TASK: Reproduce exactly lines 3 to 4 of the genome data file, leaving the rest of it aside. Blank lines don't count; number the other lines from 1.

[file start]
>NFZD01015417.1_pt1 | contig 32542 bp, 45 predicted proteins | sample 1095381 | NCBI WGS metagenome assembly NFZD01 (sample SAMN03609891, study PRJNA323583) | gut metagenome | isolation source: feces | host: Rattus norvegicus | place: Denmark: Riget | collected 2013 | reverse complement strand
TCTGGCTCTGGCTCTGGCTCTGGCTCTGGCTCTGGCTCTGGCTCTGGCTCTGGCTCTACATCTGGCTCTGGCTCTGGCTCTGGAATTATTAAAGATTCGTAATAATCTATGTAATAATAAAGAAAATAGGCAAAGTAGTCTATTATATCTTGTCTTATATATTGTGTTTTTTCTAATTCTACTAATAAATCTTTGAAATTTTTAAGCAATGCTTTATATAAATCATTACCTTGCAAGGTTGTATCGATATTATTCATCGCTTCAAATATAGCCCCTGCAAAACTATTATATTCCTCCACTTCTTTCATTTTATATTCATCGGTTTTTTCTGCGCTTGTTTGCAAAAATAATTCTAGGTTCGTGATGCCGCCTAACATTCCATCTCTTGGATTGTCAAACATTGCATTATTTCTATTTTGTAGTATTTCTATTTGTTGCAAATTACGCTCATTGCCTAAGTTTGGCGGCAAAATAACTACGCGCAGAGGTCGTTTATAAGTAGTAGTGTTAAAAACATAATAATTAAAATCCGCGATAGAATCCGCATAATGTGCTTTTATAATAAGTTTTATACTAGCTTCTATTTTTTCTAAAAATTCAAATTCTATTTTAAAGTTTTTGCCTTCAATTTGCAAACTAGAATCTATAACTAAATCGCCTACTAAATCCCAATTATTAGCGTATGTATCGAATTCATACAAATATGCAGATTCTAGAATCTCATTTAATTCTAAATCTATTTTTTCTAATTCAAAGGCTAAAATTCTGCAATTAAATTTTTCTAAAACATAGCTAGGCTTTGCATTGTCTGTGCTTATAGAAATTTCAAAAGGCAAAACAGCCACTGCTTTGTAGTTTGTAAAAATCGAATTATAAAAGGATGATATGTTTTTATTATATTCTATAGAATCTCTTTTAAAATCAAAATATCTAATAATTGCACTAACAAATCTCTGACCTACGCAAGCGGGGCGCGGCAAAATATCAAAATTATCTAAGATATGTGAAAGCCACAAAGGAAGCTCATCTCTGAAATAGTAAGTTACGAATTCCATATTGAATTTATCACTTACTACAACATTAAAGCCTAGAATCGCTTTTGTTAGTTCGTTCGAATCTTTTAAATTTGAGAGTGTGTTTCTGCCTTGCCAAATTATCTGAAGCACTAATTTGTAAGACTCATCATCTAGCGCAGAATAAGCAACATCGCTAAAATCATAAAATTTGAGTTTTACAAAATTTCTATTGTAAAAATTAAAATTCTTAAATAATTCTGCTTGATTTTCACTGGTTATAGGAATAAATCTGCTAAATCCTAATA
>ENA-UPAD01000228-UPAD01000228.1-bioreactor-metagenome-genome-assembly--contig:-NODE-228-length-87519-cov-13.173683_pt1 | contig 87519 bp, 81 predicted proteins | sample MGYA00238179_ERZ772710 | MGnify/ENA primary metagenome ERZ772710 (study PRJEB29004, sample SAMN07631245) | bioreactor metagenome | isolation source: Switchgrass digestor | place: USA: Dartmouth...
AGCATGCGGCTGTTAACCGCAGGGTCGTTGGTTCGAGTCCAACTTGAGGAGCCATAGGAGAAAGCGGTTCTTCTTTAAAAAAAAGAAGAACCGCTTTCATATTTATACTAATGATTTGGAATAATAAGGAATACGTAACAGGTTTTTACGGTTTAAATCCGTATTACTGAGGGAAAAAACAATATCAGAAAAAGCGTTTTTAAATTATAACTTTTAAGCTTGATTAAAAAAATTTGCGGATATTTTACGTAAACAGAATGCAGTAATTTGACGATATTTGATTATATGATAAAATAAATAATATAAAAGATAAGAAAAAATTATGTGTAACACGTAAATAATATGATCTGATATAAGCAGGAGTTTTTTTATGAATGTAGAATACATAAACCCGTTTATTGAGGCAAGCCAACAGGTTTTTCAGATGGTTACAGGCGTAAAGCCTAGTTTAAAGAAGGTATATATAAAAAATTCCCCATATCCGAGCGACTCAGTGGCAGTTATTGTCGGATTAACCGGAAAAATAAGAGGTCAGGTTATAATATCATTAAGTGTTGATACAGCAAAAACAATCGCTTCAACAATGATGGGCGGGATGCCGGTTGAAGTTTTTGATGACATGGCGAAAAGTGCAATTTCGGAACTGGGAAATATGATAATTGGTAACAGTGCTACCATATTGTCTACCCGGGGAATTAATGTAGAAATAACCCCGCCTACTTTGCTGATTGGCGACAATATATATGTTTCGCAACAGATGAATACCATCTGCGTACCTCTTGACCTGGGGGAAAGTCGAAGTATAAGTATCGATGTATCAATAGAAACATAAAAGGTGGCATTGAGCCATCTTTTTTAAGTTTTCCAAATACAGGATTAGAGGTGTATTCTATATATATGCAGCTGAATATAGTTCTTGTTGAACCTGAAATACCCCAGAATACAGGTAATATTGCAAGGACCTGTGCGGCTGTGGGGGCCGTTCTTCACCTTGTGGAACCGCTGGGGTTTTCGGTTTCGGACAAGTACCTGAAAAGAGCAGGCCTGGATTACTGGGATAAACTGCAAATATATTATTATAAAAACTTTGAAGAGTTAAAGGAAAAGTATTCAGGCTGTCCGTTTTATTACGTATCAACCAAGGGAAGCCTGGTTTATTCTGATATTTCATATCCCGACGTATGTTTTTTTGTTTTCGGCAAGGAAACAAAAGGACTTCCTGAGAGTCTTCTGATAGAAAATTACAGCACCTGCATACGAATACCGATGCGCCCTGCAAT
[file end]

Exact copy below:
>ENA-UPAD01000228-UPAD01000228.1-bioreactor-metagenome-genome-assembly--contig:-NODE-228-length-87519-cov-13.173683_pt1 | contig 87519 bp, 81 predicted proteins | sample MGYA00238179_ERZ772710 | MGnify/ENA primary metagenome ERZ772710 (study PRJEB29004, sample SAMN07631245) | bioreactor metagenome | isolation source: Switchgrass digestor | place: USA: Dartmouth...
AGCATGCGGCTGTTAACCGCAGGGTCGTTGGTTCGAGTCCAACTTGAGGAGCCATAGGAGAAAGCGGTTCTTCTTTAAAAAAAAGAAGAACCGCTTTCATATTTATACTAATGATTTGGAATAATAAGGAATACGTAACAGGTTTTTACGGTTTAAATCCGTATTACTGAGGGAAAAAACAATATCAGAAAAAGCGTTTTTAAATTATAACTTTTAAGCTTGATTAAAAAAATTTGCGGATATTTTACGTAAACAGAATGCAGTAATTTGACGATATTTGATTATATGATAAAATAAATAATATAAAAGATAAGAAAAAATTATGTGTAACACGTAAATAATATGATCTGATATAAGCAGGAGTTTTTTTATGAATGTAGAATACATAAACCCGTTTATTGAGGCAAGCCAACAGGTTTTTCAGATGGTTACAGGCGTAAAGCCTAGTTTAAAGAAGGTATATATAAAAAATTCCCCATATCCGAGCGACTCAGTGGCAGTTATTGTCGGATTAACCGGAAAAATAAGAGGTCAGGTTATAATATCATTAAGTGTTGATACAGCAAAAACAATCGCTTCAACAATGATGGGCGGGATGCCGGTTGAAGTTTTTGATGACATGGCGAAAAGTGCAATTTCGGAACTGGGAAATATGATAATTGGTAACAGTGCTACCATATTGTCTACCCGGGGAATTAATGTAGAAATAACCCCGCCTACTTTGCTGATTGGCGACAATATATATGTTTCGCAACAGATGAATACCATCTGCGTACCTCTTGACCTGGGGGAAAGTCGAAGTATAAGTATCGATGTATCAATAGAAACATAAAAGGTGGCATTGAGCCATCTTTTTTAAGTTTTCCAAATACAGGATTAGAGGTGTATTCTATATATATGCAGCTGAATATAGTTCTTGTTGAACCTGAAATACCCCAGAATACAGGTAATATTGCAAGGACCTGTGCGGCTGTGGGGGCCGTTCTTCACCTTGTGGAACCGCTGGGGTTTTCGGTTTCGGACAAGTACCTGAAAAGAGCAGGCCTGGATTACTGGGATAAACTGCAAATATATTATTATAAAAACTTTGAAGAGTTAAAGGAAAAGTATTCAGGCTGTCCGTTTTATTACGTATCAACCAAGGGAAGCCTGGTTTATTCTGATATTTCATATCCCGACGTATGTTTTTTTGTTTTCGGCAAGGAAACAAAAGGACTTCCTGAGAGTCTTCTGATAGAAAATTACAGCACCTGCATACGAATACCGATGCGCCCTGCAAT